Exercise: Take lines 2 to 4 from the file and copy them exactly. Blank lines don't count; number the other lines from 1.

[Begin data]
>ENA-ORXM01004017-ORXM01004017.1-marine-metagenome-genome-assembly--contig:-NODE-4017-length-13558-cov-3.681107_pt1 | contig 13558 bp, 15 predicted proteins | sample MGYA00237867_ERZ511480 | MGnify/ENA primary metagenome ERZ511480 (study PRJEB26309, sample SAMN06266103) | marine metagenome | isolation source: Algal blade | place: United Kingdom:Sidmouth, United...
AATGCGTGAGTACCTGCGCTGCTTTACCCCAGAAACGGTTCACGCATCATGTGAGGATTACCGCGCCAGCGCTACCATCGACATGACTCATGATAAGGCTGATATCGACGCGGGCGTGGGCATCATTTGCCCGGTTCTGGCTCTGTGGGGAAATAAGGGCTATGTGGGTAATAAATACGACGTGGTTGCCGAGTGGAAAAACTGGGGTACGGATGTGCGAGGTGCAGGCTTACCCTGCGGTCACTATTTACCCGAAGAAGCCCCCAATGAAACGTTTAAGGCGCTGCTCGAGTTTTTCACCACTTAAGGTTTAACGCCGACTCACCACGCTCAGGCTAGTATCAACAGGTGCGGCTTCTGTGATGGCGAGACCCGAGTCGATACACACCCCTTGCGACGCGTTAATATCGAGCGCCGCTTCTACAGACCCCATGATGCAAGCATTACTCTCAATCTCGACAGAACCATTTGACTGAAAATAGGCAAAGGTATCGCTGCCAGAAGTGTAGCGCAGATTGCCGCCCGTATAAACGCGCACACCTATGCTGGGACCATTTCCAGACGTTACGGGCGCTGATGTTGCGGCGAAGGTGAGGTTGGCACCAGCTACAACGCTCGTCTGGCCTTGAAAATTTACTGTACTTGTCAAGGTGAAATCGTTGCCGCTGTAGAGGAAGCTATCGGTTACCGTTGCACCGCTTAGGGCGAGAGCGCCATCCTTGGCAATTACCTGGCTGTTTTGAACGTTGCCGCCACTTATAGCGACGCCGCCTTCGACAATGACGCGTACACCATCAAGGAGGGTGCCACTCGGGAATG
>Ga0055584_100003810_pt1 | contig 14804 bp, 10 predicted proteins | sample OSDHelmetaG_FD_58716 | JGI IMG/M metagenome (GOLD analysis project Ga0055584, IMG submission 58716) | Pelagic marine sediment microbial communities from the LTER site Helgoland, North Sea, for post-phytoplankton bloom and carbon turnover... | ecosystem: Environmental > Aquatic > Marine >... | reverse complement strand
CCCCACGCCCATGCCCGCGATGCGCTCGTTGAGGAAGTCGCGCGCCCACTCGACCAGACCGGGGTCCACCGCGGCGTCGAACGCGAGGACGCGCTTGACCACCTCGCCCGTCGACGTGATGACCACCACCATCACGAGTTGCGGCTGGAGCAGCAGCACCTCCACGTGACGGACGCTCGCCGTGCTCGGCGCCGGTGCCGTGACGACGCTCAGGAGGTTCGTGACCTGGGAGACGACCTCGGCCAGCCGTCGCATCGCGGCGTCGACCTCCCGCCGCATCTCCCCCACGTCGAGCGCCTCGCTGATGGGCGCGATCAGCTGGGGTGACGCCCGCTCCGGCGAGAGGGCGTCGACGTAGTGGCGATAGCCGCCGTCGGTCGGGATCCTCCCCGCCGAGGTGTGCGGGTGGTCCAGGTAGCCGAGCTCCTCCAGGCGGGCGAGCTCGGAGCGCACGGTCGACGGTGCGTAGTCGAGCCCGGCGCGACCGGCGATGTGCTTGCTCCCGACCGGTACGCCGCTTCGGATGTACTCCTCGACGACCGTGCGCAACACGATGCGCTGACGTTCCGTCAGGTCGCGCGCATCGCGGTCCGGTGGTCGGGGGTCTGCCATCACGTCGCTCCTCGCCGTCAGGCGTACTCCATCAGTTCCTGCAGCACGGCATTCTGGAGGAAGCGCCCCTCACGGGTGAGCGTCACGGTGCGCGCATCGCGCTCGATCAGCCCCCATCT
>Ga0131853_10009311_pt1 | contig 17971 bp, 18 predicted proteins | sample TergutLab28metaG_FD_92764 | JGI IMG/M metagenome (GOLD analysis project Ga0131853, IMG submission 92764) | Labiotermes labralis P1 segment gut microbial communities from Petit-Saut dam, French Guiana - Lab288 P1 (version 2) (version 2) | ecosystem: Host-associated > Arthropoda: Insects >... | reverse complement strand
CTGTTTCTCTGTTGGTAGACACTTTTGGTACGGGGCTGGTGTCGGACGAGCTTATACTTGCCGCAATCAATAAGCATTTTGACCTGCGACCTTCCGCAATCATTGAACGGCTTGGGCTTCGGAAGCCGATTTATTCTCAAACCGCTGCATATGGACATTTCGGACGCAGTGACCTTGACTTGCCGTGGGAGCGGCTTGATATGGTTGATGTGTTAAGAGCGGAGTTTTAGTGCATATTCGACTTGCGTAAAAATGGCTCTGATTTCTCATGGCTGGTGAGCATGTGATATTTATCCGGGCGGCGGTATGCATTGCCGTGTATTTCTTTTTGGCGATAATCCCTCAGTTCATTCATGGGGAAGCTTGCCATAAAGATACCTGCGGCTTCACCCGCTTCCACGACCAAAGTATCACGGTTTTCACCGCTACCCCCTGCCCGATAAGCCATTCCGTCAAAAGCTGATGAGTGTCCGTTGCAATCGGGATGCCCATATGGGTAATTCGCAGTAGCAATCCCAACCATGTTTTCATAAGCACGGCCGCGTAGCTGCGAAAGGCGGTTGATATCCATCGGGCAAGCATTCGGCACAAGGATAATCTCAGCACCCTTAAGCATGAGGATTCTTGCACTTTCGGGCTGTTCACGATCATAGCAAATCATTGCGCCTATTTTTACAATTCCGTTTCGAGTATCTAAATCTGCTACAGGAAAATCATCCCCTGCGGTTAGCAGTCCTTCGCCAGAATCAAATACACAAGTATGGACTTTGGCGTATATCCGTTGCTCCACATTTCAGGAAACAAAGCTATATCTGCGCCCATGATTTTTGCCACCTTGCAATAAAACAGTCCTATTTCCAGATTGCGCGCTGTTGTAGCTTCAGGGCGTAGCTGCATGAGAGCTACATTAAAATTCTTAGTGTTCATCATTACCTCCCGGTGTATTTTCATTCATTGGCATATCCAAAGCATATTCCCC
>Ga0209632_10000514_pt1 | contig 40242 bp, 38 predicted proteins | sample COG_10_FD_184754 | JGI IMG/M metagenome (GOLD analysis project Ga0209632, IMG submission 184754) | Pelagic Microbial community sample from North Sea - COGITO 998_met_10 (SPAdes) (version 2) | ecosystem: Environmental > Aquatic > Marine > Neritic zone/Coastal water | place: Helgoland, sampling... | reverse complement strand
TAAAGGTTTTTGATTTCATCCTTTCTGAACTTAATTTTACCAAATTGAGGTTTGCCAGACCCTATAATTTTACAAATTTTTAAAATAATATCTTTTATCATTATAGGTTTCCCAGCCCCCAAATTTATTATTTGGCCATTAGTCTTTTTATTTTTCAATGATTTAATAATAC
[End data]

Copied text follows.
AATGCGTGAGTACCTGCGCTGCTTTACCCCAGAAACGGTTCACGCATCATGTGAGGATTACCGCGCCAGCGCTACCATCGACATGACTCATGATAAGGCTGATATCGACGCGGGCGTGGGCATCATTTGCCCGGTTCTGGCTCTGTGGGGAAATAAGGGCTATGTGGGTAATAAATACGACGTGGTTGCCGAGTGGAAAAACTGGGGTACGGATGTGCGAGGTGCAGGCTTACCCTGCGGTCACTATTTACCCGAAGAAGCCCCCAATGAAACGTTTAAGGCGCTGCTCGAGTTTTTCACCACTTAAGGTTTAACGCCGACTCACCACGCTCAGGCTAGTATCAACAGGTGCGGCTTCTGTGATGGCGAGACCCGAGTCGATACACACCCCTTGCGACGCGTTAATATCGAGCGCCGCTTCTACAGACCCCATGATGCAAGCATTACTCTCAATCTCGACAGAACCATTTGACTGAAAATAGGCAAAGGTATCGCTGCCAGAAGTGTAGCGCAGATTGCCGCCCGTATAAACGCGCACACCTATGCTGGGACCATTTCCAGACGTTACGGGCGCTGATGTTGCGGCGAAGGTGAGGTTGGCACCAGCTACAACGCTCGTCTGGCCTTGAAAATTTACTGTACTTGTCAAGGTGAAATCGTTGCCGCTGTAGAGGAAGCTATCGGTTACCGTTGCACCGCTTAGGGCGAGAGCGCCATCCTTGGCAATTACCTGGCTGTTTTGAACGTTGCCGCCACTTATAGCGACGCCGCCTTCGACAATGACGCGTACACCATCAAGGAGGGTGCCACTCGGGAATG
>Ga0055584_100003810_pt1 | contig 14804 bp, 10 predicted proteins | sample OSDHelmetaG_FD_58716 | JGI IMG/M metagenome (GOLD analysis project Ga0055584, IMG submission 58716) | Pelagic marine sediment microbial communities from the LTER site Helgoland, North Sea, for post-phytoplankton bloom and carbon turnover... | ecosystem: Environmental > Aquatic > Marine >... | reverse complement strand
CCCCACGCCCATGCCCGCGATGCGCTCGTTGAGGAAGTCGCGCGCCCACTCGACCAGACCGGGGTCCACCGCGGCGTCGAACGCGAGGACGCGCTTGACCACCTCGCCCGTCGACGTGATGACCACCACCATCACGAGTTGCGGCTGGAGCAGCAGCACCTCCACGTGACGGACGCTCGCCGTGCTCGGCGCCGGTGCCGTGACGACGCTCAGGAGGTTCGTGACCTGGGAGACGACCTCGGCCAGCCGTCGCATCGCGGCGTCGACCTCCCGCCGCATCTCCCCCACGTCGAGCGCCTCGCTGATGGGCGCGATCAGCTGGGGTGACGCCCGCTCCGGCGAGAGGGCGTCGACGTAGTGGCGATAGCCGCCGTCGGTCGGGATCCTCCCCGCCGAGGTGTGCGGGTGGTCCAGGTAGCCGAGCTCCTCCAGGCGGGCGAGCTCGGAGCGCACGGTCGACGGTGCGTAGTCGAGCCCGGCGCGACCGGCGATGTGCTTGCTCCCGACCGGTACGCCGCTTCGGATGTACTCCTCGACGACCGTGCGCAACACGATGCGCTGACGTTCCGTCAGGTCGCGCGCATCGCGGTCCGGTGGTCGGGGGTCTGCCATCACGTCGCTCCTCGCCGTCAGGCGTACTCCATCAGTTCCTGCAGCACGGCATTCTGGAGGAAGCGCCCCTCACGGGTGAGCGTCACGGTGCGCGCATCGCGCTCGATCAGCCCCCATCT